Tag Archives: editors

Make my day: Feedback

Writers and editors put a lot of information out into the universe each day and never quite know how and where it sticks. So feedback, both positive and negative, is what we live for. It tells us people are paying attention.

The following message came from Melanie Rogers, who wrote our April issue story, “The Kid’s Speech: Finding Support for a Child who Stutters.”

I had a stack of mail to go through last week, and didn’t realize the magazine was out until I received a wonderful email from someone I know who saw it. I quickly went through my mail and am so pleased with the fantastic job your editors and art [director] did with the story. Nate was thrilled to see his picture in your magazine, and I am so glad to get the word out about stuttering support.

Thank you so much for allowing me in your magazine. It’s been a favorite for years, and I’m tickled pink that I had an article published by you.

Giving positive feedback, I’ve discovered, is just as satisfying as receiving it. So I wrote back:

Glad you liked the spread, Melanie. It was nice of you to write to say so! I thought the article (which came out just after “The King’s Speech” won the Academy Award) was very timely and full of helpful information for parents. I also really enjoyed watching the video you and Nate put together…what a great thing you are doing by empowering your son to educate others about his stutter.

The video I’m referring to appears on the home page of the National Stuttering Association:

The agony of uncertainty

I get it now. I understand what I’m doing to people when I dawdle and drag my feet and wring my hands and don’t get to it. When the pile is too high or the queue is too long or I’m just not sure what I want to do.

When I procrastinate, avoid making decisions, delay responding and keep other people in limbo because I’m overwhelmed, distracted, tired or uncertain. When the effort to make a decision — and communicate that decision to someone who’s waiting with bated breath — just seems like more than I can manage.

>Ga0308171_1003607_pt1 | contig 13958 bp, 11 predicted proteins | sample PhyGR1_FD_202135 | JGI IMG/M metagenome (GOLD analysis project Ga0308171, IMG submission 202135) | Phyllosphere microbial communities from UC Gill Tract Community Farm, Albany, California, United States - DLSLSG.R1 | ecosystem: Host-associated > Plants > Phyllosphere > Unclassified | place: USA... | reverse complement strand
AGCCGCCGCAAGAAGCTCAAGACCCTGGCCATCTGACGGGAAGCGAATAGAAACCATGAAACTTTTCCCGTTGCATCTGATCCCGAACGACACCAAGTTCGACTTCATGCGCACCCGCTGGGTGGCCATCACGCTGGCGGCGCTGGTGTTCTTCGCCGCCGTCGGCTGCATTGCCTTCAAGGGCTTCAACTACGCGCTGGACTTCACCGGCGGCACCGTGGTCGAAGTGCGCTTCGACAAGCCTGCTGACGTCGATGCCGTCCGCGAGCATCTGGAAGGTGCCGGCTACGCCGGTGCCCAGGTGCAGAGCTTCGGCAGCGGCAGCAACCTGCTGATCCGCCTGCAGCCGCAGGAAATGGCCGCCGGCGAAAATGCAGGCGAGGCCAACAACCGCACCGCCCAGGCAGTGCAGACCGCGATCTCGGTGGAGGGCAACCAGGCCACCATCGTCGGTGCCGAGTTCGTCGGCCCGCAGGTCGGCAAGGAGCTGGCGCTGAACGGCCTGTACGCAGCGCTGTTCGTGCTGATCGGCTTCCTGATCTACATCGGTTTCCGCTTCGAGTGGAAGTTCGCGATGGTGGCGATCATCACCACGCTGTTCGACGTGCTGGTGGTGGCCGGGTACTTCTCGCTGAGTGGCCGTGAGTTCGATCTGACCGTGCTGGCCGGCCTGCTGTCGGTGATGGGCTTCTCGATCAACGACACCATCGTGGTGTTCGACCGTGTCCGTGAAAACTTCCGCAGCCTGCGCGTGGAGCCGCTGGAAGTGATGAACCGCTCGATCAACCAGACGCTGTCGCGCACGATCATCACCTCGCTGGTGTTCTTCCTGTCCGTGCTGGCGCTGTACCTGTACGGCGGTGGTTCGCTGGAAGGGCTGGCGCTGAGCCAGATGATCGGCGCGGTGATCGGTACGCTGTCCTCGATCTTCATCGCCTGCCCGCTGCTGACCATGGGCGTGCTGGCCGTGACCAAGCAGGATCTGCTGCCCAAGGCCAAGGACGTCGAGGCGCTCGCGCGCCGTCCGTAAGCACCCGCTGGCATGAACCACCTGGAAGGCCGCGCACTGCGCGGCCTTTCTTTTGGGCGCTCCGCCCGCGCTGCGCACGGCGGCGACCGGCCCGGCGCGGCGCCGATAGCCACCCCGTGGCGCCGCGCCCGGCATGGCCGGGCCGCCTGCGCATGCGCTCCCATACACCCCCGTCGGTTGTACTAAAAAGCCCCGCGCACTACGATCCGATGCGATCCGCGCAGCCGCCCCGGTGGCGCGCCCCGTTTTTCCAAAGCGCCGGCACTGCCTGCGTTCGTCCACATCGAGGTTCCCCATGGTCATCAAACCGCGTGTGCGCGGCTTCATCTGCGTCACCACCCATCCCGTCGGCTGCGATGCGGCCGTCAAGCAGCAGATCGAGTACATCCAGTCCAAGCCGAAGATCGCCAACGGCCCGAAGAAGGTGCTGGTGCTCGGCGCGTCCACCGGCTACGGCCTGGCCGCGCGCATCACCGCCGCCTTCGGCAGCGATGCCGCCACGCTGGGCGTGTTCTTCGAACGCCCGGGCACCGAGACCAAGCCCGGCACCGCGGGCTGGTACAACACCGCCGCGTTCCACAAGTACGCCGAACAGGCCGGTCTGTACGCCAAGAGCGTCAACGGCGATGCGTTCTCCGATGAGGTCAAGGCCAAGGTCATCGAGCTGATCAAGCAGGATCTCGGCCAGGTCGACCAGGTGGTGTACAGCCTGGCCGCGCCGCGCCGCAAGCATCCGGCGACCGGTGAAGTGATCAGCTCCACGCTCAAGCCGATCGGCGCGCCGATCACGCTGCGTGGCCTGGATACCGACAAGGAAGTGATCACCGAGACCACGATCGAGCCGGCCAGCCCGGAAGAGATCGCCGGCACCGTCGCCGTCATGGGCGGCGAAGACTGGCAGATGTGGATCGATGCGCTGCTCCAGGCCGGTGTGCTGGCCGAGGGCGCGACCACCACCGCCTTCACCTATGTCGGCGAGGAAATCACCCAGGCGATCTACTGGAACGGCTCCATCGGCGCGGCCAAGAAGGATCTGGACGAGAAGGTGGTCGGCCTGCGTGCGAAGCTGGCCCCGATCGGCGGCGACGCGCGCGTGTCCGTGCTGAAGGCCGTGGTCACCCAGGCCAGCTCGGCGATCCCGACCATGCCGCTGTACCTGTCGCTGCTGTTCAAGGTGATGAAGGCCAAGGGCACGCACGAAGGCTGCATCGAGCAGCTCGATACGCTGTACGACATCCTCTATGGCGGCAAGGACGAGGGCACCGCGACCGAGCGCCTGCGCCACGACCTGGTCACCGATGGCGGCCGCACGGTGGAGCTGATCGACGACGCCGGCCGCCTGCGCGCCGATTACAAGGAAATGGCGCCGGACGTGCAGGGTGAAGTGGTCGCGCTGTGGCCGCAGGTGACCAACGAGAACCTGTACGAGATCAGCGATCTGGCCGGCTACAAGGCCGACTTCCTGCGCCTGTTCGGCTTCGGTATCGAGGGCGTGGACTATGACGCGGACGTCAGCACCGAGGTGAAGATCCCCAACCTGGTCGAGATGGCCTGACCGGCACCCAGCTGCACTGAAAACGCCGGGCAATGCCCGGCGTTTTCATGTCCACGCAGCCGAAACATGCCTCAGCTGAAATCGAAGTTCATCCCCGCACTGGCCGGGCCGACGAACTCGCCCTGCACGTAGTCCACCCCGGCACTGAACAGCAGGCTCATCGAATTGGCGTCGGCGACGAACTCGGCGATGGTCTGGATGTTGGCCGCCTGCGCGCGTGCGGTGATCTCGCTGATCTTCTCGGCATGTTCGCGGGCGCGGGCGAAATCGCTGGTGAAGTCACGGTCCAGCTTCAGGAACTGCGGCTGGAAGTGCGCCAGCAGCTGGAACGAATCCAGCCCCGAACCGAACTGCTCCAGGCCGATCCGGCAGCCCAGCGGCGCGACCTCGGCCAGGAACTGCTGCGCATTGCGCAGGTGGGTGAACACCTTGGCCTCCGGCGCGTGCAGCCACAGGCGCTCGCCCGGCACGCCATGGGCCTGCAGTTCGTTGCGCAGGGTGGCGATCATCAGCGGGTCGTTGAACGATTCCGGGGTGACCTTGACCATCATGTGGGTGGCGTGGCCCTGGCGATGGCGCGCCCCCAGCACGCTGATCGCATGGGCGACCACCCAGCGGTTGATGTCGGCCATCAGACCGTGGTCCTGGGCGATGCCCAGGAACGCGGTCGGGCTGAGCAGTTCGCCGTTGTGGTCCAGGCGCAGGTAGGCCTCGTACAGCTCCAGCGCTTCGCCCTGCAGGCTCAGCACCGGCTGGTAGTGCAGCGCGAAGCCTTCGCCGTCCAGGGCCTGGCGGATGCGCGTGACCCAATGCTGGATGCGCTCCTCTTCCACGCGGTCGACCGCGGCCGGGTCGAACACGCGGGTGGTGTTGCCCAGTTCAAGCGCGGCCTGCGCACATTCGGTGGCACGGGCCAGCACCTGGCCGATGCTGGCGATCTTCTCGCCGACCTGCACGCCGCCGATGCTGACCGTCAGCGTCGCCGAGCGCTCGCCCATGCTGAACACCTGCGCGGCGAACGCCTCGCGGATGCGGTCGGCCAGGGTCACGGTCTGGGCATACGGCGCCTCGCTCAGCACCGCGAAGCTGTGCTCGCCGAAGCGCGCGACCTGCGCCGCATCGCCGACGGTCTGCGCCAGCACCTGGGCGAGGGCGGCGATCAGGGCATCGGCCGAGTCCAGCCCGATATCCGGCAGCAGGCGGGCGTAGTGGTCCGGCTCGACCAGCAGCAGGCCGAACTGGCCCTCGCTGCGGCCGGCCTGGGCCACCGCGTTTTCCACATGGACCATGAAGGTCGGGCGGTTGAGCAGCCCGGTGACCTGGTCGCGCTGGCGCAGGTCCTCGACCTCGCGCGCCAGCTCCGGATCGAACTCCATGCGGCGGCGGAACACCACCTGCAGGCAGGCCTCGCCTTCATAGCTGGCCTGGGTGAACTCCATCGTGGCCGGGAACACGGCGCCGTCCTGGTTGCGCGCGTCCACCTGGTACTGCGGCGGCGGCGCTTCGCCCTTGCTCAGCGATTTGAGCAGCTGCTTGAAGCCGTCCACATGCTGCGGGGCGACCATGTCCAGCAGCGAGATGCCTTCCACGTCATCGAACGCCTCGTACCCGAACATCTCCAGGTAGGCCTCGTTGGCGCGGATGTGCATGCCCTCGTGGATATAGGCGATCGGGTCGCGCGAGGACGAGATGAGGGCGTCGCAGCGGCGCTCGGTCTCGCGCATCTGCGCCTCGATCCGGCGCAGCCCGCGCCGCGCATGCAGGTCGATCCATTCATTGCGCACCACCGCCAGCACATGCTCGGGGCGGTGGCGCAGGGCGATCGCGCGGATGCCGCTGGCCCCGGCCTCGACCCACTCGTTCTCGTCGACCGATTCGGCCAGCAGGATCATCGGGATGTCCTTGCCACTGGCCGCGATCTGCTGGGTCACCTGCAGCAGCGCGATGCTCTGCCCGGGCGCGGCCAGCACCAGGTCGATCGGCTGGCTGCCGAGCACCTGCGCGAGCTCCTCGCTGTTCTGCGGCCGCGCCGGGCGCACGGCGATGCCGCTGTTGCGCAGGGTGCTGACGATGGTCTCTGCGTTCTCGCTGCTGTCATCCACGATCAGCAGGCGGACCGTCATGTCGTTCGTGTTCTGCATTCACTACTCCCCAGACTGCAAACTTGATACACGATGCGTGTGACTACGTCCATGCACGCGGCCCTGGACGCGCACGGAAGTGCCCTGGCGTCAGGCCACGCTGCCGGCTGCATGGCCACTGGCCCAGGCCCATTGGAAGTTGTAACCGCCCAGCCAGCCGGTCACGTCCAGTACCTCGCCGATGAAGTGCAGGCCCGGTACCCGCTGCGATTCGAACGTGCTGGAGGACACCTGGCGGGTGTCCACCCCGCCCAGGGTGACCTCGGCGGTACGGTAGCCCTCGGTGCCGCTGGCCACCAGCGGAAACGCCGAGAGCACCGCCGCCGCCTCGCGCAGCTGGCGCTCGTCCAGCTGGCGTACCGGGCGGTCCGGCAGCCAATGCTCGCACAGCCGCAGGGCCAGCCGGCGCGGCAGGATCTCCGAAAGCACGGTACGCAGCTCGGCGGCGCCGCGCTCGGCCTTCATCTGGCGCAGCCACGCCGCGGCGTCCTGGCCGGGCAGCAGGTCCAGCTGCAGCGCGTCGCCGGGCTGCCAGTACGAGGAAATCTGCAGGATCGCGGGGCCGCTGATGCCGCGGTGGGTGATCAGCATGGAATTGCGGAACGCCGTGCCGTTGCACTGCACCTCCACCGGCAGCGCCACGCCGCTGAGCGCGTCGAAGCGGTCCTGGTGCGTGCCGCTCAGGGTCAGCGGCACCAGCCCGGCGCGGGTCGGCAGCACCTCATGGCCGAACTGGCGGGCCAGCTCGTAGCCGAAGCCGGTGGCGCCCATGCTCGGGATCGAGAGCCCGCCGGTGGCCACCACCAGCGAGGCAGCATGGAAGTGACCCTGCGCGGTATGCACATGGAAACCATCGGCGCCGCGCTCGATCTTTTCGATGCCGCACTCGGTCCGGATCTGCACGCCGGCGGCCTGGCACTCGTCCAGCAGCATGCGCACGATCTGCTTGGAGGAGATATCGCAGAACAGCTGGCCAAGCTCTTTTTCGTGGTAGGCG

Now I know what it feels like to be on the other side of the writer/editor equation. To be the person who’s not in charge of the decision but the one who offers herself up to be judged. To be the person who carefully does the research, learns everything she can about a magazine, reads the writer’s guidelines, spends a full day writing a query letter and offers up her story idea for publication.

And then waits. And waits. And waits some more. With nary a “we are in receipt of …” message in return. To wonder if it’s okay to write again (perhaps the email didn’t make it through?) or if that will be perceived as pushy. To take a deep breath, wait a month, write again and still hear nothing back. To repeat that process two more times.

To give up. To wonder why she tried in the first place. To question her goals, her ability, her basic worth as a human being.

Sometimes editors ignore writers because the writers aren’t very good — or have so blatantly failed to respect published guidelines for submission that the editor feels no sense of obligation to respond.

But sometimes, sometimes…editors are just busy.

And finally, five months later, the writer gets a message saying, “We want to publish your story.” And the floodgates of doubt fling open, completely overrun by the sheer joy of affirmation.

Wielding the unwelcome power to wound

Empathy is the ability to understand what someone else is feeling — to take a few steps in their shoes. I have a lot of empathy for writers lately.

As I enter Day 6 in the WordPress Post-a-Day Challenge, I am plagued by a gnawing anxiety. It goes way beyond “What should I write about today?” It speaks more to “Who the heck do you think you are? What makes your words so important? Why should anyone care?”

In the verdant field of joyful creativity, such doubts are land mines.

If doubt is a writer’s worst enemy, editors certainly come next. I should know; I play both roles. I despise the power I have as “the decider” when it comes to the dozens of queries and freelance submissions I receive each week. I abhore the license it gives me to bruise egos, albeit unintentionally.

I tend to respond quickly to queries that are fresh and exciting, relevant to our mission and described in full sentences with proper spelling and grammar. Dispatching the others is excruciating. I waffle and delay and wring my hands about how to respond. Sometimes, when I can’t think of anything encouraging to say, or when I am simply overwhelmed by the sheer volume of queries, I don’t respond at all.

There is no easy way to let someone down. And no easy way to be the person who does it.

Tomorrow: The definition of a terrible story pitch.